A schoolgirl from Co Mayo has challenged the Taoiseach over the Government’s National Broadband Plan.

Aoibheann Mangan, 12, approached Leo Varadkar at an event in Dublin and asked him when high-speed broadband would be rolled out across the country.

The girl, who is from Hollymount near Claremorris, said it was important everyone had access as soon as possible.

“Everyone deserves an equal opportunity,” she said.

“People over here in Dublin, they get a good opportunity – they’ve great internet.

“But back home before I got the internet last week I couldn’t connect or anything.

“I had to sit outside Tesco car park to get the internet, which was unfair because that was ages away from my home.”

She added: “Once we got the fibre broadband I was able to stay at home and I had so many opportunities.

“I could do so much more of what I liked doing so I just want everyone to have that opportunity.”

She said it was a particular issue for schoolchildren who liked coding as she does.

“It is a big problem in my area and the areas of several other children in rural Ireland because they, like me, might like computer coding but they may not be able to do it because they’re not able to download software or recent images for projects,” she said.

Taoiseach Leo Varadkar at Inspirefest
Taoiseach Leo Varadkar on his arrival to speak at Inspirefest at the BGE Theatre in Dublin (Brian Lawless/PA)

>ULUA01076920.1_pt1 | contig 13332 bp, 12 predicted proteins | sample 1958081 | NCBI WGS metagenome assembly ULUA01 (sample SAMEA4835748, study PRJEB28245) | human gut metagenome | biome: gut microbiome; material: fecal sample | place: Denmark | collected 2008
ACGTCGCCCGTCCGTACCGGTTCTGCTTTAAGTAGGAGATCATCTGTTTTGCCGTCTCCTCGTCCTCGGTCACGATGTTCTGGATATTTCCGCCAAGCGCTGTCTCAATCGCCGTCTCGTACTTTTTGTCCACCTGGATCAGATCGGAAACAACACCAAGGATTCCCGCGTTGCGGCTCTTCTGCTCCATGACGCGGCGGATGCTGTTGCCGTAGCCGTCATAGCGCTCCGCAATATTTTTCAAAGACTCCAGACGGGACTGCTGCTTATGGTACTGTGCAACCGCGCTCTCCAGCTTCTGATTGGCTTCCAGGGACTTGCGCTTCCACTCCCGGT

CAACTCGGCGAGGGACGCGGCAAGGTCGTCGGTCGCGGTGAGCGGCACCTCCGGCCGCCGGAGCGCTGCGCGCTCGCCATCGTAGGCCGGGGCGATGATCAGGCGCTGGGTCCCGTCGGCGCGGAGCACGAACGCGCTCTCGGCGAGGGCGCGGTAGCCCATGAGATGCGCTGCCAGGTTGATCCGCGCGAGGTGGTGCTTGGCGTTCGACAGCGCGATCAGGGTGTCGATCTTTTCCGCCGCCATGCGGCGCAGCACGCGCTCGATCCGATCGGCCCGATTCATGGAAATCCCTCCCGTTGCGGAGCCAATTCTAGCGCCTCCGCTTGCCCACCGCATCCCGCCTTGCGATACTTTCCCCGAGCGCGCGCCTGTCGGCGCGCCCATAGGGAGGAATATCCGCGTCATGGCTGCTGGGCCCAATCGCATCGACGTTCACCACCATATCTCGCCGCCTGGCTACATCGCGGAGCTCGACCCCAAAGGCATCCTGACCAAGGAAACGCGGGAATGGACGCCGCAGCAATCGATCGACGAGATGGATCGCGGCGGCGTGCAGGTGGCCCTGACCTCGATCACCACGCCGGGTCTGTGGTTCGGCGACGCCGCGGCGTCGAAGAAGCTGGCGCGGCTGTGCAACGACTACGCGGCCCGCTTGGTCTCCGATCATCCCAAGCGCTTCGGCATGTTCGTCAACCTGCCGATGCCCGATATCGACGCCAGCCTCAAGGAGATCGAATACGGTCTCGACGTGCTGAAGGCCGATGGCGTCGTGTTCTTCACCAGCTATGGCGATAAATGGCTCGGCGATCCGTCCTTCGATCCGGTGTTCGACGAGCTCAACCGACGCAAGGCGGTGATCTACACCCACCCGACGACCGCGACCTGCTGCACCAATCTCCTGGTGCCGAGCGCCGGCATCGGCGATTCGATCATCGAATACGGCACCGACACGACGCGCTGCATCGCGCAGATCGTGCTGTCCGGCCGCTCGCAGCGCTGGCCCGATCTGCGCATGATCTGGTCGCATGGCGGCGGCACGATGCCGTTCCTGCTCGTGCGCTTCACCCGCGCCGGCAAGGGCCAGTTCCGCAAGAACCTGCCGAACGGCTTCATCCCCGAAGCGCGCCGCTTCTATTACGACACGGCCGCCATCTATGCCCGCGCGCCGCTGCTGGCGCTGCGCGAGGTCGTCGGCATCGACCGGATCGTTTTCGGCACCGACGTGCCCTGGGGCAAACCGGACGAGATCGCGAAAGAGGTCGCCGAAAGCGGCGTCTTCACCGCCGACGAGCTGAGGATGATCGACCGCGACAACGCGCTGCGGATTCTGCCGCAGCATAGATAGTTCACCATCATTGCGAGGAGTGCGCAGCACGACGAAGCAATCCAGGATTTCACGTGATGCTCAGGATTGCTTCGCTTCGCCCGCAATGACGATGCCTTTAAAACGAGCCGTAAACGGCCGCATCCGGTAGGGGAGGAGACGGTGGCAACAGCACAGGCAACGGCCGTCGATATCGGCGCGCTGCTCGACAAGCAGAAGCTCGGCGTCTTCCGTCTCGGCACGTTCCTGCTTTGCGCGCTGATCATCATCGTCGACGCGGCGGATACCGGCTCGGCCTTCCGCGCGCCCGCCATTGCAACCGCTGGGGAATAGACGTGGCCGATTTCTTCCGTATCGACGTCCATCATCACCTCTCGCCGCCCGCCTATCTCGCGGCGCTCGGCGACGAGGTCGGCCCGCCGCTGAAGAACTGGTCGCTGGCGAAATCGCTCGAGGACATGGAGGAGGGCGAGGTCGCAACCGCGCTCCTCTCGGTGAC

Mr Varadkar was attending Inspire Fest, a two-day science, technology and creativity event at the Bord Gais Energy Theatre in the Dublin docklands, where he gave a speech.

He told Aoibheann that under the Government’s plan 10,000 homes would be connected in the first year including homes, schools, farms and businesses.

In the second year, he said 100,000 properties would be connected and thereafter about 150,000 would be connected every year.

“It still means it’ll take six, seven years to do it,” he told the schoolgirl.

“I wish we could do it quicker but all the experts and people who work in the business tell us that’s as quickly as it can be done.”

He also told Aoibheann he understood how important high-speed broadband was to people living in rural areas.

“My fear is that the opposition and some other political people would stop the contract being signed,” he added.

“Then it’s back to square one and it may never happen.”

The Government last week approved a consortium, led by Granahan McCourt, as the preferred bidder of the project, which aims to deliver high-speed broadband to more than 540,000 homes and business across the country in the next seven years.

It did so despite warnings from senior civil servants in the Department of Expenditure that the plan posed unprecedented risk to the taxpayer.

Since then the plan has come under sustained criticism from the opposition, with Fianna Fail calling for an Oireachtas committee hearing to be held into the bidding process.